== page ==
It's also the words that are being used (or not used).  I don't think the word "sustainable" is as sustainable to use anymore.  It's been damaged, dinged, dented too often.  This and other buzzwords for our time, along with the speed and quantity of information availability and the ten-second news cycle, has forced many otherwise bright well-though people to boil things down to 140 characters.  The rhetoric on issues of sustainability is lost.  We're sound-biting each other in a rabid fashion.   There's no nuance or debate based on rationality and science... or the right words.  (Watch C-Span, it's true.)

No one is against a future that allows for continued used of natural resources for the betterment of humans in a way that does not exhaust those resources.  Everyone like clean air and water, safe food, spending less money on electricity or gas due to efficiency upgrades, etc.  Right?  The problem lies in gaining common ground on the state we're in, identification of problems, prioritization to solve those problems, and the tools to used to fix those problems.  You say it like that and there's no reason to be nasty towards each other.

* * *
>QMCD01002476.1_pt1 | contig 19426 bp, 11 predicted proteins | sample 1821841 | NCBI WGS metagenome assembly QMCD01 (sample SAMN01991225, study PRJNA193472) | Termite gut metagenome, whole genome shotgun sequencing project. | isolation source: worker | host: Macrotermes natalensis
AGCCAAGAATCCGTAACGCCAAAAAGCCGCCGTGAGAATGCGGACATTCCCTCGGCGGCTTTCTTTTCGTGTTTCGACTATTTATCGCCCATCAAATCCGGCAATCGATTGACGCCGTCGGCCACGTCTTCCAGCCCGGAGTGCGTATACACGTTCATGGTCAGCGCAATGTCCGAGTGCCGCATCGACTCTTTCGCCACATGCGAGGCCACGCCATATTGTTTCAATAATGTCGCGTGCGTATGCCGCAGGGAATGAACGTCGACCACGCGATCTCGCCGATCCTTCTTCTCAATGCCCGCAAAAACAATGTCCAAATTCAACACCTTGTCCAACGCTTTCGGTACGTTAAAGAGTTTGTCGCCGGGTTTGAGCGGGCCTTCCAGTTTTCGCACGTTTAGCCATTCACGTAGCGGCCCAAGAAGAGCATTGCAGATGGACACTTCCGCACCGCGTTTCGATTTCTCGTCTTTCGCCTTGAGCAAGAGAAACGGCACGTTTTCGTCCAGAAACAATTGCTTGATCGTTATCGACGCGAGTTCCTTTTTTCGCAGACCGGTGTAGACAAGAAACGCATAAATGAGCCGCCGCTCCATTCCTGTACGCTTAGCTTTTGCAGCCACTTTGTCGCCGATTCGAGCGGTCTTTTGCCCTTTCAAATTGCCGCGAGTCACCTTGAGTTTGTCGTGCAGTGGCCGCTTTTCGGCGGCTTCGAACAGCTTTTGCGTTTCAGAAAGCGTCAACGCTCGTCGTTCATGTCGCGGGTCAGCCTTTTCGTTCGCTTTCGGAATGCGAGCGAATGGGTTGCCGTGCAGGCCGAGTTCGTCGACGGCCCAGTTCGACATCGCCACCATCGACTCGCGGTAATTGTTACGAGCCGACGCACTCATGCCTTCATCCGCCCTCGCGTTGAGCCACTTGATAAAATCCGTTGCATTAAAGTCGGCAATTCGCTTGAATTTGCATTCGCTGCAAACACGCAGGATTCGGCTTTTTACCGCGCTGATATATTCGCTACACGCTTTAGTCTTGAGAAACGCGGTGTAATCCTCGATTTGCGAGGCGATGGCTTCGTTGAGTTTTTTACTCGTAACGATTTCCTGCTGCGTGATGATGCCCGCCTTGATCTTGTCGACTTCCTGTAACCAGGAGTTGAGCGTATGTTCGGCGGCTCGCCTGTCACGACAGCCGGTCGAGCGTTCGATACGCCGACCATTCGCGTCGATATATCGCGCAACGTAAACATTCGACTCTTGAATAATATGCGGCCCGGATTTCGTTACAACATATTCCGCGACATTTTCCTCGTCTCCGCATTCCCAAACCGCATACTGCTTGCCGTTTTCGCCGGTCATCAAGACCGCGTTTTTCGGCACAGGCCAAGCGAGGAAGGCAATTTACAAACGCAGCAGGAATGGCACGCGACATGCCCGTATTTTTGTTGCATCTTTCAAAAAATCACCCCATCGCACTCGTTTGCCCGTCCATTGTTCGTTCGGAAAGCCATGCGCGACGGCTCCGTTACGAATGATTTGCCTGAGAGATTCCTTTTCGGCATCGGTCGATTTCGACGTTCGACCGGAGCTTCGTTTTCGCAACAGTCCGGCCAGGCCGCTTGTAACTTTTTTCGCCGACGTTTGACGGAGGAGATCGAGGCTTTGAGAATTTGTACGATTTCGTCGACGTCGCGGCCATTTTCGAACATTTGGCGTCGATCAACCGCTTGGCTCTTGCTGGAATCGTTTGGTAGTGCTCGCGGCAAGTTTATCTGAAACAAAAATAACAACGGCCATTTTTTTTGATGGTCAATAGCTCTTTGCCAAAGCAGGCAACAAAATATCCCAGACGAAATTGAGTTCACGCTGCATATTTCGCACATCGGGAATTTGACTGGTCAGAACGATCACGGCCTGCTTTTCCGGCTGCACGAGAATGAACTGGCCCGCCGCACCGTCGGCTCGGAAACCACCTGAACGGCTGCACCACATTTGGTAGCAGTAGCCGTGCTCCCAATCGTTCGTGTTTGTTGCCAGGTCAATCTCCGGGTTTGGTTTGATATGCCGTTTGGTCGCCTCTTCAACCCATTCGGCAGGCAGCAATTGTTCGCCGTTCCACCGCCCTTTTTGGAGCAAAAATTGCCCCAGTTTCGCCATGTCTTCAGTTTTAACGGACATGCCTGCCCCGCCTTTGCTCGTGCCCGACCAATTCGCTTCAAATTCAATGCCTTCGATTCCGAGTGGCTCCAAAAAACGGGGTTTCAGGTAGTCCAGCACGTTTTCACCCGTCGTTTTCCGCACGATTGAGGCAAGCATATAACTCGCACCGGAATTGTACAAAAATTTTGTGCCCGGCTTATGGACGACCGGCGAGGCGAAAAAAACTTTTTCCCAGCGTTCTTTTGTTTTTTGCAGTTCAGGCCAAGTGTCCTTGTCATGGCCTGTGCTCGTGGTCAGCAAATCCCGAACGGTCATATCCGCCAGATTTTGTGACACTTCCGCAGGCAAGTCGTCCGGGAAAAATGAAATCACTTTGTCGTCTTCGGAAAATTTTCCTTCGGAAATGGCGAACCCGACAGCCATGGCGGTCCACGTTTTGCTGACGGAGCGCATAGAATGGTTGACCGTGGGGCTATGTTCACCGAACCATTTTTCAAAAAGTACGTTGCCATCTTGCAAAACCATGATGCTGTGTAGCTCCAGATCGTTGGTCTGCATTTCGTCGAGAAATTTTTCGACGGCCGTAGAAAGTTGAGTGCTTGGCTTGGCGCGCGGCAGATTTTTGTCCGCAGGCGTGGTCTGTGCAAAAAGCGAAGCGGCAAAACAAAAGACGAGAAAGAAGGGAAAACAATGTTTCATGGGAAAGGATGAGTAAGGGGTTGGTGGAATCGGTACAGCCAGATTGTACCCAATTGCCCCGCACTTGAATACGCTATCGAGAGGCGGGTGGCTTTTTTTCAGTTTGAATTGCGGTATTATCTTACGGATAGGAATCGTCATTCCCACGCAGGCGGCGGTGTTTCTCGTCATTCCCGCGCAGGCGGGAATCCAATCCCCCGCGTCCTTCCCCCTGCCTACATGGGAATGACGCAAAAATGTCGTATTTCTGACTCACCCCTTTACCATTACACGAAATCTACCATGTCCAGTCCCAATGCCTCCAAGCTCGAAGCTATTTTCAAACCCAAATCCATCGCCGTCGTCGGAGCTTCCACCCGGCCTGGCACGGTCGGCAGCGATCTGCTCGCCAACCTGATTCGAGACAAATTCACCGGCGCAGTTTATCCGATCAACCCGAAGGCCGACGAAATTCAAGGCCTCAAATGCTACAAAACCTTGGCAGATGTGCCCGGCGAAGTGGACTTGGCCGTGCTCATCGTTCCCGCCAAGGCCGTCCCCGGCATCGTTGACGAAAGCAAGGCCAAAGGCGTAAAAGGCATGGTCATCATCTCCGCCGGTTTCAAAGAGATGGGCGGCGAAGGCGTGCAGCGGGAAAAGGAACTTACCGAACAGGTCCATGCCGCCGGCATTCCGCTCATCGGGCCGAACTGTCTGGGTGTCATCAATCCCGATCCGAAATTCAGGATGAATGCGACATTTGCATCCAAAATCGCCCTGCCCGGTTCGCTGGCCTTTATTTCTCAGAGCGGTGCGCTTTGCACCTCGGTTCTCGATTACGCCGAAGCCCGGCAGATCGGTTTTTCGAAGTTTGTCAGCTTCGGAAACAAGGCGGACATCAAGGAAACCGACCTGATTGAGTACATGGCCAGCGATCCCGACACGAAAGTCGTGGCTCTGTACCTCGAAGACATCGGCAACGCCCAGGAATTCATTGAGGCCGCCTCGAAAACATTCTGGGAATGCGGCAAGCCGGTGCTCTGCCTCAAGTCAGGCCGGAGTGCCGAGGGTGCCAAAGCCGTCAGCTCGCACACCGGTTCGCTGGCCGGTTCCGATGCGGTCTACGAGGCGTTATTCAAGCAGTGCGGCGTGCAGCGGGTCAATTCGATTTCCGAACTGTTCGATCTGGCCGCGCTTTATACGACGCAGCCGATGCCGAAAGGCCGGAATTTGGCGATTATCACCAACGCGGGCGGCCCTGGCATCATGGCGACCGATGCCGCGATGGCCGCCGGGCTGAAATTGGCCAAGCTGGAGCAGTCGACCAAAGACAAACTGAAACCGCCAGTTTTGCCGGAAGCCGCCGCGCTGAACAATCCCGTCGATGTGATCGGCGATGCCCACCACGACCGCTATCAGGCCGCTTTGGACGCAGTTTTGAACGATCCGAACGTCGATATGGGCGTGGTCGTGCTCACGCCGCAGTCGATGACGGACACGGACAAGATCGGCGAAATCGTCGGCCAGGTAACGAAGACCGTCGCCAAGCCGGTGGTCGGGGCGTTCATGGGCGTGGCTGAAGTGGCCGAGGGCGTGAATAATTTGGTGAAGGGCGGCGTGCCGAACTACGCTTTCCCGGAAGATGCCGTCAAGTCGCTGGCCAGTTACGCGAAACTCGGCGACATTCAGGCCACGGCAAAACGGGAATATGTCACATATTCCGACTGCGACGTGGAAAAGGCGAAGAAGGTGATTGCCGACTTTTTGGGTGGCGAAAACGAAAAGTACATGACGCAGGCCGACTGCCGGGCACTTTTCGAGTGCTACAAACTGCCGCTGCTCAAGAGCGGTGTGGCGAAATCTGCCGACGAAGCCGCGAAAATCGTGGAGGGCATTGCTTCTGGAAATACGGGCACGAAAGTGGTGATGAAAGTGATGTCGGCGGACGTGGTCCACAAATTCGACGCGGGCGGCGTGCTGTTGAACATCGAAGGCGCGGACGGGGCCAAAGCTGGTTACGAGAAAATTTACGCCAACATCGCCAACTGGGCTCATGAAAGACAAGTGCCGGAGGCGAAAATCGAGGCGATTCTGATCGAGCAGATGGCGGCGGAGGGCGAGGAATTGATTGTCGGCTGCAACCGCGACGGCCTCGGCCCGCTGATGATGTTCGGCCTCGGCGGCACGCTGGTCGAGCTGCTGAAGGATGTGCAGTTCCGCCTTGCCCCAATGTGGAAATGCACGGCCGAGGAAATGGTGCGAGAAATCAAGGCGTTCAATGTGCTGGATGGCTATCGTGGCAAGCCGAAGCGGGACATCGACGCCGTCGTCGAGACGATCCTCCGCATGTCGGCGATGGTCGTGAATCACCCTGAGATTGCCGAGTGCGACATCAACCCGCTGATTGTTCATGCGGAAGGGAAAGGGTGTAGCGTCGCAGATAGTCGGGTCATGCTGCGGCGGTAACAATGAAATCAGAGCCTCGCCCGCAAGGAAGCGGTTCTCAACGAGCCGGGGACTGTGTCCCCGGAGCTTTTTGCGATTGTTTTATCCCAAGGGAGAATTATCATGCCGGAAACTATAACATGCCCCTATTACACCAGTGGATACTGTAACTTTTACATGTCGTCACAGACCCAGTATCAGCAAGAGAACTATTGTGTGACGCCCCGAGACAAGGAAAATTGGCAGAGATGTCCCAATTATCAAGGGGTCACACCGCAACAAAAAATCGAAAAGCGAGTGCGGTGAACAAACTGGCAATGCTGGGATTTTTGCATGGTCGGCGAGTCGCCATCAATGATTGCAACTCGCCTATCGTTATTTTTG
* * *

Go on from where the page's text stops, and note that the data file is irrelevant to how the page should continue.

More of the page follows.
I'm telling you, most everyone wants to same thing, the same future.  It's just that our words (and lack of them) keep getting in the way.


Thursday, January 5, 2012

Starting 2012 as a Consultant (Again)